Temasek-led investor group in US$250 million vaccine bet on BioNTech

Temasek-led investor group in US$250 million vaccine bet on BioNTech

The headquarters of biopharmaceutical company BioNTech are seen in Mainz
FILE PHOTO: The headquarters of biopharmaceutical company BioNTech are seen in Mainz, Germany July 31, 2018. REUTERS/Ralph Orlowski

FRANKFURT: BioNTech said Singapore's Temasek and other investors are injecting US$250 million into the German biotech firm through a private placement, reflecting heightened investor appetite for promising developers' vaccines against the coronavirus.

The company, which went public on the US Nasdaq in October last year, said the investors would purchase about US$139 million in ordinary shares and US$112 million in four-year mandatory convertible notes.

The investors are in for an early reckoning because BioNTech has said it expects first clinical data on its COVID-19 vaccine development programme known as BNT162 this month or in July.

The transaction would increase the number of shares outstanding by 2.6 million from 226.8 million shares as per end of March, resulting in a combined stake of 1.1 per cent for the investor group once all notes are converted.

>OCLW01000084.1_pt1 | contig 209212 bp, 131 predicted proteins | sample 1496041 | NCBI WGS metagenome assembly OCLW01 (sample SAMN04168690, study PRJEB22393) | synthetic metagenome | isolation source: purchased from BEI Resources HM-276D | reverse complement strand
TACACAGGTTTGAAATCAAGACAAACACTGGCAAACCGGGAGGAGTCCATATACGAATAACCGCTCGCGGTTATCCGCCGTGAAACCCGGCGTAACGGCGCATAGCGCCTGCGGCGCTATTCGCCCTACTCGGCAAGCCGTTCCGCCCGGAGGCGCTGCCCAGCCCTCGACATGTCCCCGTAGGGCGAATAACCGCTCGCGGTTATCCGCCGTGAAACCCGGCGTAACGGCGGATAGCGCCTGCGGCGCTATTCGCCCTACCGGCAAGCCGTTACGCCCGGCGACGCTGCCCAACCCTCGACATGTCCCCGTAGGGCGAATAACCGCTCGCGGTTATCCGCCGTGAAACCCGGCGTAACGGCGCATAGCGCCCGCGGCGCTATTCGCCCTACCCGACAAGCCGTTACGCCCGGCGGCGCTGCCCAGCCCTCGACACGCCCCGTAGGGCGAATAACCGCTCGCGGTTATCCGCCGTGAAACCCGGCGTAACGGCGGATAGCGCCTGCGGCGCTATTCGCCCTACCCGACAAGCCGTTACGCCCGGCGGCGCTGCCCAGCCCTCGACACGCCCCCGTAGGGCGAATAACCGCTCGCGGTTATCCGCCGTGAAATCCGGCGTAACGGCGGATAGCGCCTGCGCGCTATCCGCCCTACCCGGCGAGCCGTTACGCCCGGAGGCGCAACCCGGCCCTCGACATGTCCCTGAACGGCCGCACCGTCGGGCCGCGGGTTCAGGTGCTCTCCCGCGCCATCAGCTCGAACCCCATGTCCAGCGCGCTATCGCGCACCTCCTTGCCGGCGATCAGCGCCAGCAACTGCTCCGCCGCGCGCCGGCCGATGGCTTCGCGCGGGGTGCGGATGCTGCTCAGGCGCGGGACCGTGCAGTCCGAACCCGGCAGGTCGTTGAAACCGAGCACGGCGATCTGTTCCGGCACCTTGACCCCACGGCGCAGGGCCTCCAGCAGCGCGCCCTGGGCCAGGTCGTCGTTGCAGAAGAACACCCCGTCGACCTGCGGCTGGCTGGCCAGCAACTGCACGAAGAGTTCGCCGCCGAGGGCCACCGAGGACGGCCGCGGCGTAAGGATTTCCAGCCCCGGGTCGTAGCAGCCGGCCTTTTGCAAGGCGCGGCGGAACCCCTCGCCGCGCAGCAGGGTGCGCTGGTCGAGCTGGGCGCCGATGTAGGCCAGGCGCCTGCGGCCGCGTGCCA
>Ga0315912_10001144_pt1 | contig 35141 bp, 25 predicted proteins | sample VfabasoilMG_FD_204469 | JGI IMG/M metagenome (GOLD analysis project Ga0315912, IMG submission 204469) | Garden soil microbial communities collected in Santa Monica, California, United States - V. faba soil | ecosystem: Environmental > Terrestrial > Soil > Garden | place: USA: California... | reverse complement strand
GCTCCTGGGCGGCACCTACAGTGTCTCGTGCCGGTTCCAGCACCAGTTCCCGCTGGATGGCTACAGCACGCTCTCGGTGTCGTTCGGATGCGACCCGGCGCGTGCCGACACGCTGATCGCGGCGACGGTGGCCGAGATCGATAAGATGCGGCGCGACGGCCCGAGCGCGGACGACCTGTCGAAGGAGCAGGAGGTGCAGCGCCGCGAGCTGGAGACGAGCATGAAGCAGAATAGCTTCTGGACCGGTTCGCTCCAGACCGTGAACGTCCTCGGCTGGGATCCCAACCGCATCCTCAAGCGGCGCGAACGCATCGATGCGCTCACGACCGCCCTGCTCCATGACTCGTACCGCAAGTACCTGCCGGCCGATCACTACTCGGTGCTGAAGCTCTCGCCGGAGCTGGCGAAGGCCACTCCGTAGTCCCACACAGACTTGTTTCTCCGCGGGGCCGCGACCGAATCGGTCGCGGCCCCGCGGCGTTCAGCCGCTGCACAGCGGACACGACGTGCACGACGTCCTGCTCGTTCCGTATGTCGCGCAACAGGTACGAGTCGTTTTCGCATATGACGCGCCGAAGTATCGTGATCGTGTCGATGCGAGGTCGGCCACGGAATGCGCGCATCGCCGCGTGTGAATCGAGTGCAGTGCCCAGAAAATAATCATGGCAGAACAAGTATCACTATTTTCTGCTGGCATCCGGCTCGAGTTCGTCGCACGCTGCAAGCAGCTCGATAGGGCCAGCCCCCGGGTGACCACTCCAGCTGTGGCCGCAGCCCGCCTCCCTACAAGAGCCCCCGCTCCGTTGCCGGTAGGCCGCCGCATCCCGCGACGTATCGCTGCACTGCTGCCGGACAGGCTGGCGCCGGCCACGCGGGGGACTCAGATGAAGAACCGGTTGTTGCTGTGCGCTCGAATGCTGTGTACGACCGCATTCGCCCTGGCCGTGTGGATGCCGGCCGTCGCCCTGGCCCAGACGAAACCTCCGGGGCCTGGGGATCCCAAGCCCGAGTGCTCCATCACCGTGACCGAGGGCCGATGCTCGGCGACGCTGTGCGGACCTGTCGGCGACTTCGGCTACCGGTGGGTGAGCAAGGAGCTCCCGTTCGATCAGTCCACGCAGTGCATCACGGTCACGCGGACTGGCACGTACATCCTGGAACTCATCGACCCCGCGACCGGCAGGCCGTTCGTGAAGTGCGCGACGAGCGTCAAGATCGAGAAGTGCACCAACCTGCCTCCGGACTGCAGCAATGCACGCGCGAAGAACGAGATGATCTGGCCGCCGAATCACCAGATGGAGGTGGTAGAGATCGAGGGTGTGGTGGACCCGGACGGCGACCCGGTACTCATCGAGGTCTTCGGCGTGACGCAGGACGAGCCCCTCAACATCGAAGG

BioNTech, which is also working on personalised cancer vaccines, would not say how much of the total is attributed to Singapore state investment company Temasek.

BioNTech and its partner Pfizer launched testing programmes involving humans in April and May.

Domestic rival vaccine developer CureVac, in which the German government is taking a 23 per cent stake, is planning an initial public offering in the United States next month. US peer Translate Bio has attracted France's Sanofi as an investor in a deal worth as much as US$2 billion.

BioNTech, which awarded the rights to BNT162 in China to Shanghai Fosun under a March collaboration deal, is competing with CureVac as well as US biotech firms Moderna and Translate Bio in the race to develop messenger-RNA vaccines.

These molecules act as recipes designed to instruct human cells to produce antigen proteins. That would allow the immune system to develop an arsenal against future coronavirus infections.

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Source: Reuters/nh

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